Any place that could arouse the level of visual and literary passion in “The Winemakers of Paso Robles” has most certainly arrived.
Signs abound that Paso Robles has come of age as a winemaking center. Glossy magazine spreads and “Wine Region of the Year” coverage proclaim it as the next big thing. Serious critics compare Paso wines to those of Napa and Sonoma – occasionally even France – and each year sees new fine-dining options and fancy lodgings. But a coffee table book that pays homage to Paso Robles winemakers and vintners may be the surest sign yet. Any place that could arouse this level of visual and literary passion has most certainly arrived.
Photographer Julia Pérez (in lead photo), writer Paul Hodgins, and journalist Mira Honeycutt, who’s credited as curator, collaborated on The Winemakers of Paso Robles, a love note to the large Paso Robles AVA (American Viticultural Area). Encompassing more than 600,000-plus acres – about 40,000 planted to grapes – the AVA was subdivided a few years ago into 11 subappellations.
Vitality and Joy
I’ve encountered a fair number of the people depicted in The Winemakers of Paso Robles, and in each case I can attest that Pérez captured her subject’s vitality, individuality, but most of all joy—the bright enthusiasm of Steve Anglim of Anglim Winery, the layered intensity of Lebanon-born engineer-turned-winemaker Daniel Daou of DAOU Vineyards, and the gentle determination of Janell Dusi of J Dusi, the first of her grape-growing family’s four generations to open a winery. I’ve never met Stephan Asseo of L’Aventure, who moved to Paso from France two decades ago, but his several portraits convey the combination of grit, glamour, and iconoclasm I’d expect having tasted his wines (and heard a thing or two).
Varied and Evocative
From the varied and evocative close-up images, it’s clear Pérez knows how to put people at ease. Sometimes, though, the candid, less perfectly lit shots reveal the most: Amy Butler of Ranchero Cellars in the lab (“She’s most comfortable there,” Pérez told me); Eric Jensen of Booker playing basketball with his son; Justin Smith of Saxum at one point stacking fossilized whale bones – many Paso wineries sit on land once part of the sea before volcanic eruptions – and later, in soft black-and-white, skateboarding through the winery.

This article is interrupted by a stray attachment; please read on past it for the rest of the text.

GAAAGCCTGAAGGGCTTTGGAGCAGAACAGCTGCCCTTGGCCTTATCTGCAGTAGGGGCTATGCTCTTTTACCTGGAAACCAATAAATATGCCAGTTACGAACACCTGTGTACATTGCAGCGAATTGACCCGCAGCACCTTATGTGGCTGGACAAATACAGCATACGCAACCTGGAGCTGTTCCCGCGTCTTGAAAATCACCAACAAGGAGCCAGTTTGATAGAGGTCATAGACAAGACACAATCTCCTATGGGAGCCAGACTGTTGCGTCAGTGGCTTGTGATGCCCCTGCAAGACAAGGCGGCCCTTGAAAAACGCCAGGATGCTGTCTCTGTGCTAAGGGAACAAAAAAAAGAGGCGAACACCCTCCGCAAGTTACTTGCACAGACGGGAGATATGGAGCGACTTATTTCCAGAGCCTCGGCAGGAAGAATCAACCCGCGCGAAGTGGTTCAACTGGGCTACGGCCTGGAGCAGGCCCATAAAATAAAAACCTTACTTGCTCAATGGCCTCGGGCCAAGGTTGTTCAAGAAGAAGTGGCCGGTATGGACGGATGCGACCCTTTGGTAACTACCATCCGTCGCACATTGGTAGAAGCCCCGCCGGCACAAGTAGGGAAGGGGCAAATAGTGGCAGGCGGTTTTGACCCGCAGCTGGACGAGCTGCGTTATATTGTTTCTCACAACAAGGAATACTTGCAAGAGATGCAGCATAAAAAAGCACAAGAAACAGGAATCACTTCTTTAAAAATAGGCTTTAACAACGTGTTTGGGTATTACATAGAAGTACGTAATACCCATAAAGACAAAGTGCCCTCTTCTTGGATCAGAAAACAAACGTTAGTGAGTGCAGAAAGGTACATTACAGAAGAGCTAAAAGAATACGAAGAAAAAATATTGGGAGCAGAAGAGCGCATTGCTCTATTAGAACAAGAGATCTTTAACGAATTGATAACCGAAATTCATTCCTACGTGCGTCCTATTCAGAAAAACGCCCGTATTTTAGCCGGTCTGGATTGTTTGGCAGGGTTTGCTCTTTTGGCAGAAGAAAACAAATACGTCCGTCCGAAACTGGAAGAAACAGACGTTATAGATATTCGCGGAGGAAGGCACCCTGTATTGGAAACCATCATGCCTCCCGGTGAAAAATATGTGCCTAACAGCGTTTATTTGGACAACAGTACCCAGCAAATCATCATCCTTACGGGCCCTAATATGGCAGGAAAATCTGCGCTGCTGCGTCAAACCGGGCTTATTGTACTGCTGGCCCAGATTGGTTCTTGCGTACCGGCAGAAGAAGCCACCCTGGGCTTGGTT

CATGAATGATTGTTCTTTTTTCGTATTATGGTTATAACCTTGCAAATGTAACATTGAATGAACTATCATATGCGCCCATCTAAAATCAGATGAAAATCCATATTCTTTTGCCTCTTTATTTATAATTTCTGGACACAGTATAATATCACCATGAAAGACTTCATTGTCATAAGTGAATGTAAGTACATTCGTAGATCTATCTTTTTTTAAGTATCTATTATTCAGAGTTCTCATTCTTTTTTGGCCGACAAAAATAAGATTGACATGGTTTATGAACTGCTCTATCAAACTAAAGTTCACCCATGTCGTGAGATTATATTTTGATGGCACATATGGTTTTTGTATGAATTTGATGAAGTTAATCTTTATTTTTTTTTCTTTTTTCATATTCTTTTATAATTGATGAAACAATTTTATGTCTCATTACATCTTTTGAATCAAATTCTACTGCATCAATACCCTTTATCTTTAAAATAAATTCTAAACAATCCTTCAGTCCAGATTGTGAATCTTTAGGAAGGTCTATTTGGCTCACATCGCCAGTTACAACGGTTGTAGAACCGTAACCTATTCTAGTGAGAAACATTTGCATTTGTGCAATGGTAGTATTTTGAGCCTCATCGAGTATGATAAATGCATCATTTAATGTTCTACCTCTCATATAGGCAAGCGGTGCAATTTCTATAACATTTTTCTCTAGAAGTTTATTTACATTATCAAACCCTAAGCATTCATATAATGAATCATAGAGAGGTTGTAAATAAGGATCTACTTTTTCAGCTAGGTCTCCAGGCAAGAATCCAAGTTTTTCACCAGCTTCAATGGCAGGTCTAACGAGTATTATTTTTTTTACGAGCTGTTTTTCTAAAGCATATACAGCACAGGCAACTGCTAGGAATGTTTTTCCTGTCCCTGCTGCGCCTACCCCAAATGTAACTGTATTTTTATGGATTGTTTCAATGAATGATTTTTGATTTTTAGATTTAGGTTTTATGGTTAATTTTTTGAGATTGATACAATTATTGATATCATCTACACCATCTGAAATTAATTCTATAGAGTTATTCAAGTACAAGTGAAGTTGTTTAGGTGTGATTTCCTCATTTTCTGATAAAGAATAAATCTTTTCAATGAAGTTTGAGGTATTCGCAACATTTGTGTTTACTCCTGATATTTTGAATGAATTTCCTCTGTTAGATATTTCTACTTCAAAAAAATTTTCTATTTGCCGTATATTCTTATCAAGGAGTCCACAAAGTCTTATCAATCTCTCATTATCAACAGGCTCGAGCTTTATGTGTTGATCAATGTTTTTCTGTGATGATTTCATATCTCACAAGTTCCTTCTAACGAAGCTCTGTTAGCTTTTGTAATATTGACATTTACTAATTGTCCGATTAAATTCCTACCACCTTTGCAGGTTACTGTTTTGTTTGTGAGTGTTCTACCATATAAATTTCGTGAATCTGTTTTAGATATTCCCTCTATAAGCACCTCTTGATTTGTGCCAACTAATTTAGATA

A Thing for Hands
Pérez has a thing for hands, covered with grapes or deep purple in folds and crevasses. In the case of Jerry Lohr, who founded one of the area’s largest producers (J. Lohr), they’re thrust pristine at a slightly downward angle, wise with four-plus decades’ experience.
A striking photograph depicts the hands of Christian Tietje. A showman with a flair for design and marketing, he makes bold wines, especially Zins. Pérez’s close-up focuses on his hands – cut, scabbed, and slashed following the punch-down process, part of fermentation. But for the warm yellow light coming in from the right, this contemplative shot might seem out of the morgue. Here it graphically illustrates the physicality winemaking involves.
Visual biography is Pérez’s gift, but Hodgins supports the imagery with equally vivid profiles. In one he describes the epiphany that led Gary Eberle, since the 1970s one of Paso’s most influential players, to winemaking. In another he muses on the interplay between the artistic sensibility of Epoch Estate’s Jordan Fiorentini, whose tasting notes include her line drawings, and her schooling in engineering and viticulture. Pérez’s photos make you want to know more about her subjects; Hodgins obliges with the salient facts.
One after another these profiles dazzle both spirit and eye. A marvelous glimpse at contemporary Paso and some of the people who contributed to its ascent, The Winemakers of Paso Robles is essential reading for anyone who loves this California appellation or wants to understand what makes it worth investigating.
What to Do
Where to Eat, Drink, and Sleep
Facts and Info
This story first appeared online in 2017; it was fact-checked and updated in 2020. Daniel Mangin is the coauthor of The California Directory of Fine Wineries: Central Coast.